Productivity Growth for Services operating costs are related to data maintenance and system administration. Fortunately, a good system pushes the creation and subscription efforts onto the users. Removing Legacy Methods In some cases, an enterprise may rely on a number of small departmental systems constructed in an unplanned environment. Replacing this diverse application base can reduce costs by consolidating licensing and software support costs. Since enterprise CM systems are scalable by definition, costs are also reduced with a significant reduction in complexity. Reducing a family of heterogeneous systems to a set of distributed, but identical points of presence will reduce training, integration and software modification costs. Simplifying the content management system will also lessen integration costs with third party subscribers. Moreover, reducing system complexity and creating a unified system eliminates many costs associated with data schema design and storage components. User Experience Most legacy systems provide little utility for active contributors. A unified content system should provide full previewing, staging and rollback capabilities. Administrators will also require improved monitoring and data manipulation features. These allow administrators to easily specify workflow, metadata, taxonomies and thesauri. Finally, the end user should be able to access content in a simple and effective manner. The metadata and the application interface should accurately deliver the appropriate content as requested by the subscriber. Each industry group also caters to its subscribing users differently some prefer to distribute lengthy documents in PDF format, others require instant delivery of timely information over an RSS feed and some just want simple, formatted web pages. Others industries deal heavily in analytical information, tabular reports in simple text and models created in Excel spreadsheets. Clearly, a content management system must support a diverse array of content types and delivery mechanisms. Long Term Operating Goals Increasing scale will require the system to handle more documents faster. With the increases in scale, the system will also need to implement inexpensive redundant systems. Expanding scope will increase the number of actors and roles in the system along with the amount of metadata. The increase in scope will require the system to be extendable programmatically. This is also important to service a growing number of external, third party systems subscribing to firm wide content. Content Management System Concepts Data and Content Metadata is simply data that describes other data. For content management systems, metadata is often referred to as tagging. The metadata can either be created deterministically or inferentially. The deterministic creation of metadata requires actors (usually the author) to create the set of metadata. Metadata created inferentially is generated by another piece of software that examines the context of the text itself. The metadata usually consists of a set of sets. Each subset consists of sets of terms that are related. Altametric LLC Page 3 sales@altametric.com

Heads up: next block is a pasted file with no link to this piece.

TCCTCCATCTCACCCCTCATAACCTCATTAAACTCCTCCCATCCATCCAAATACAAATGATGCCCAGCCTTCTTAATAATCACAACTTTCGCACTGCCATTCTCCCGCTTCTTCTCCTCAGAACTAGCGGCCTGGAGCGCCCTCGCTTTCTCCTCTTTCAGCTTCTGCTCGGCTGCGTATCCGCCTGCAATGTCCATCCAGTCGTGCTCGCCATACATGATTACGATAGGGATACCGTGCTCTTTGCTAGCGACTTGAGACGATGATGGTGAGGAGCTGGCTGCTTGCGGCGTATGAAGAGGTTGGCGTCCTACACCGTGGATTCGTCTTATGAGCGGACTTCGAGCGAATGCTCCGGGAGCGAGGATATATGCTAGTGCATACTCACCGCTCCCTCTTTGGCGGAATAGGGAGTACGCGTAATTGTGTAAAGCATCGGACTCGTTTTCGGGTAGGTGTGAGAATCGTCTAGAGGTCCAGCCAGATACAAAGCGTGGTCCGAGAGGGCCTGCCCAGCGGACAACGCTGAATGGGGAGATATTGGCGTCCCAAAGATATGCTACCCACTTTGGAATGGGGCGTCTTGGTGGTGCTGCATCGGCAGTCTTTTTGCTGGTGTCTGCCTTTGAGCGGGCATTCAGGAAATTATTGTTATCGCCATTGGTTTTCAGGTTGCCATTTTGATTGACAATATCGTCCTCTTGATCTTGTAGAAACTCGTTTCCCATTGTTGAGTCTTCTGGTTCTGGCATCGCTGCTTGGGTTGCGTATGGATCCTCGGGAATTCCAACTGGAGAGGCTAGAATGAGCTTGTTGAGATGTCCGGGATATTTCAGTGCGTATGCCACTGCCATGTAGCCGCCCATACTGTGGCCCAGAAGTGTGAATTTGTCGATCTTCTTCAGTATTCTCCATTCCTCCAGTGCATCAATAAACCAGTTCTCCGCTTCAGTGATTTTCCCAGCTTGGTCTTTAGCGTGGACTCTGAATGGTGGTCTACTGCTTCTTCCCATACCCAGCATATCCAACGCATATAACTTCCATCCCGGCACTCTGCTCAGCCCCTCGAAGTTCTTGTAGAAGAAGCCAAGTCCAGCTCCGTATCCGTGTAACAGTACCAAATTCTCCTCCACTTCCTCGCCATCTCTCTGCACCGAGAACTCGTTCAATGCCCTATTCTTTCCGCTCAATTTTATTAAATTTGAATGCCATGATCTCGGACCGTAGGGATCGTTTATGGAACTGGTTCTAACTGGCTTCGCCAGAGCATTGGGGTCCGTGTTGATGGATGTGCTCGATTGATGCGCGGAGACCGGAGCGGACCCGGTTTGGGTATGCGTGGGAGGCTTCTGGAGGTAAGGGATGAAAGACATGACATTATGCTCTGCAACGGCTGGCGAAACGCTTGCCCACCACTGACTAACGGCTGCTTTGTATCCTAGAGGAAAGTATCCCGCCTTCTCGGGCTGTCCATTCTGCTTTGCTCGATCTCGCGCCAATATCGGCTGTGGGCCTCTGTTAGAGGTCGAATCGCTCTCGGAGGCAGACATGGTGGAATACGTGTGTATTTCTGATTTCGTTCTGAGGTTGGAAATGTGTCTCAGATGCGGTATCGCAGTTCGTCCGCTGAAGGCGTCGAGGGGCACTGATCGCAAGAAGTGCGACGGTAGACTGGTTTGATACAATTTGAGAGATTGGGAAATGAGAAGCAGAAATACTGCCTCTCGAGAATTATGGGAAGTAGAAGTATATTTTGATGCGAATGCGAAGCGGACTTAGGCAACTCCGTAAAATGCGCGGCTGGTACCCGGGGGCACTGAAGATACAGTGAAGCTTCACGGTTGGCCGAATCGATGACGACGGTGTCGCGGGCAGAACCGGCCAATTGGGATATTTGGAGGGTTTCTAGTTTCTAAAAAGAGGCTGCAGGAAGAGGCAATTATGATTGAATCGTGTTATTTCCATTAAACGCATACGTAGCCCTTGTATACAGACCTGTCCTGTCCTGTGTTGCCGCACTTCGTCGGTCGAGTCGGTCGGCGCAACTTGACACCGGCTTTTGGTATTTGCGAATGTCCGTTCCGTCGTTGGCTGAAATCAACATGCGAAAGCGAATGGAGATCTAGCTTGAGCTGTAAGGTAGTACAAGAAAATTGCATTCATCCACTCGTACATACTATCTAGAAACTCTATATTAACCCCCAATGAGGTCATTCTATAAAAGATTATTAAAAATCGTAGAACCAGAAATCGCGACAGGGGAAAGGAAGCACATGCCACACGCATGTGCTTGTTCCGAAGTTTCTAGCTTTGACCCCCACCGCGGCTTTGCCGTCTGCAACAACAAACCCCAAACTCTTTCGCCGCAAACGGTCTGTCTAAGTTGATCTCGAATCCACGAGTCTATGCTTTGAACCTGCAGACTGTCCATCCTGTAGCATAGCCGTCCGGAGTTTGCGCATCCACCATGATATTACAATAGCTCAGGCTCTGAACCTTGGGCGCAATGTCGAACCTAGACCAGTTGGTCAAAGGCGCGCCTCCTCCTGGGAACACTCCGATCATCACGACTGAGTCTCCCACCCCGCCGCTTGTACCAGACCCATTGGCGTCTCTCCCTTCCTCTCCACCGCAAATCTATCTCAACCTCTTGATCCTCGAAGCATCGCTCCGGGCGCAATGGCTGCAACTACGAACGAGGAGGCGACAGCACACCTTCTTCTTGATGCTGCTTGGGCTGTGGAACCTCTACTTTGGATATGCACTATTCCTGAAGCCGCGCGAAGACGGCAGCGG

Productivity Growth for Services Taxonomy or categorization organizes the associated metadata into a mesh of relationships. The relationships are usually abstracted in hierarchical form. This results in a taxonomy tree that categorizes the individual files in a logical set of groupings. Thesauri (specifically metadata thesauri) are cross-referenced catalogs that map sets of metadata to other sets of metadata. Thesauri are useful for transforming a set of documents from one set of taxonomy trees to another, for use across different lines of business. Snippets are small units of body text. An atomic snippet is a single string of text between two metadata tags. Snippets can consist of other snippets. Base Documents are the most basic form of file in a content management system. These can be plain text files, XML files or any other form of document. Document Transformations initiate the constitution of another document from a base document. Typically, these mappings are one-way transformations. Version Control measures the incremental changes in a file. These incremental changes are sometimes committed to an archive in case of rollback. Locking occurs during stages in a workflow. Locking establishes dynamic access control determined by both actor roles and document state in a workflow. The version control system can also lock access to specific documents moving through a workflow. Activities Workflow consists of a logical progression of operations. Furthermore, a workflow consists of queues and logical operations. The queues and logical operations are arranged in a network across the workflow design. Origination (creation) initiates the content management workflow. Content creation results in a new file in the system. The new file is usually an approved document type. Modification of content is an activity in the workflow that changes the contents of a file. Disablement occurs when files are removed from the workflow. The file physically resides in the system but is placed outside the content management workflow. Deletion occurs when content is excised permanently from the system via a complete expulsion from the file system. Approval of content occurs when a designated file is approved by the current system overseer and is moved to the next step of the workflow. Review requires that a content file must be opened and read by an actor in order to complete an audit step in the workflow. Assembly of content is a workflow step where two or more independent files are unified to form a single, self-contained document. Actors Contributors are users that supply content to the document management system. They are authorized to create, modify and disable documents. Content Administrators are a group of actors that can modify or disable a content file. This group can also force a review and an approval workflow cycle on another user. Altametric LLC Page 4 sales@altametric.com